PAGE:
Morsels For The Mind – 07/03/2014
Every day we provide you with Six Incredible Things Before Breakfast to nibble away at. Here you can fill your brain with the most intellectually stimulating “amuse bouches” from the past week – a veritable smorgasbord for the cranium. They’re all here for you to load up your plate – this week’s “Morsels for the mind”. Enjoy!
If you do nothing else, make sure to check out the “Reads / views / listens of the week”.
Feather, fur & fin – birds, beasts, fishes, and the things they do
Never cry wolf? Predators are important for ecosystems, but don’t overblow role. Emma Marris reveals why.
Friendship floes. Of polar bears, dogs, & our perceptions of animal “friends”. Excellent piece by Robert Krulwich. Read of the week.
A breed apart? For dogs, it’s not what you are but who owns you that determines aggression, as Rose Eveleth shows.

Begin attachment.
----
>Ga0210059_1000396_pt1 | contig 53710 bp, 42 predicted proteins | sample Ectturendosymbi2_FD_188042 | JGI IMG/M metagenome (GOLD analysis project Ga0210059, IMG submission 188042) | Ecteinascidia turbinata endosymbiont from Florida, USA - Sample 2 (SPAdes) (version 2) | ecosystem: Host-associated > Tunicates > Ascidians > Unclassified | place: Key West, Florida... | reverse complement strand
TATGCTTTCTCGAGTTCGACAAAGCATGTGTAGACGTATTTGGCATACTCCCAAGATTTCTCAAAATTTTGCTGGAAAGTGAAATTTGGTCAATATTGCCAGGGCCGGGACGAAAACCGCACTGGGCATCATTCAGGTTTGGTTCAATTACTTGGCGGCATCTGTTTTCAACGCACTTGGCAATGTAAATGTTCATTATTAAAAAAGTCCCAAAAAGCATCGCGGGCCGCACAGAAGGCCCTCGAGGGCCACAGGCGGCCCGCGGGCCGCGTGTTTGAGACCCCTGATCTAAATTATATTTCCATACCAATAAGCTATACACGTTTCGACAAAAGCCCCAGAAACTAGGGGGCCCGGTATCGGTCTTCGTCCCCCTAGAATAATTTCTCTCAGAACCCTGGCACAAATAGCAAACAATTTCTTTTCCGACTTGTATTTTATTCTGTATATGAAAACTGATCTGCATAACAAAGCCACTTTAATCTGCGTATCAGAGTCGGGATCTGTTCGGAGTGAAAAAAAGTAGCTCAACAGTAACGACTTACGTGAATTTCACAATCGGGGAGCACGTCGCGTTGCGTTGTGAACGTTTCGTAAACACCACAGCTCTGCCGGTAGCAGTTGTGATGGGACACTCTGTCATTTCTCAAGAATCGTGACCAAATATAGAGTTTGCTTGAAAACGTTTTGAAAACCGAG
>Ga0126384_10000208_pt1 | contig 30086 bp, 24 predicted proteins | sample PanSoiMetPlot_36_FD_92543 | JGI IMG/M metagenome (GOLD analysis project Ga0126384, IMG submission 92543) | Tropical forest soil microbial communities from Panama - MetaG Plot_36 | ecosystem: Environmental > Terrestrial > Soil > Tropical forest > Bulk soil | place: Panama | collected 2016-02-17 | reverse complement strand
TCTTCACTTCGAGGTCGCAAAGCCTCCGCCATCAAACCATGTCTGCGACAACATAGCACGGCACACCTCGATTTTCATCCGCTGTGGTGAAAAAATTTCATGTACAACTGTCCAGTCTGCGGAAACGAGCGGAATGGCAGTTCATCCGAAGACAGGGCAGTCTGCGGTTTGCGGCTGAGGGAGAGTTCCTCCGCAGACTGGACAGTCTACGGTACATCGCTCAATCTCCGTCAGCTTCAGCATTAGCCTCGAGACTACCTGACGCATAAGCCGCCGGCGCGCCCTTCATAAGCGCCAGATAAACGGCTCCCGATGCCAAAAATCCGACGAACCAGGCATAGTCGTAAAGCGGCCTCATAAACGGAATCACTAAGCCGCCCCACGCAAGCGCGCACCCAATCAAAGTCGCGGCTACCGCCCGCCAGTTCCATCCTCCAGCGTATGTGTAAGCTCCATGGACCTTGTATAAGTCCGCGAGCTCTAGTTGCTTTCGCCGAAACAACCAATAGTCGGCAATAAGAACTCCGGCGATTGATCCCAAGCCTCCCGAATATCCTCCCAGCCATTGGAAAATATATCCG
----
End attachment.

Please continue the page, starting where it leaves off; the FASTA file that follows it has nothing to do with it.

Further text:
Meat of the matter. What’s the best food reward in dog behaviour studies? Hmm. Zazie Todd explains that it shouldn't just be a matter of taste.
Gone to the dogs? Maureen Backman makes the compelling case that canine trainers must be effective science communicators. Indeed!
Piles of data. Pachyderm poo tells tale of elephantine proportions. Stephanie Schuttler digs into it.
Prickly affair. The mating rituals of echidnas.
“Think that birds have no big secrets left for us to discover? That would be wrong.” Super look at a nifty discovery, by Grrl Scientist. Read of the week.
Pelican brief. A pelican is taught to fly. Amazing!
“That January morning, I forgot to dislike starlings.” Fresh look at old “pest”, by Adrienne Ross Scanlan.
Alone on its perch. Ella Davies on a new perching bird family has just one species.
Murmuration marvels. Spectacular starlings. Phenomenal flocks.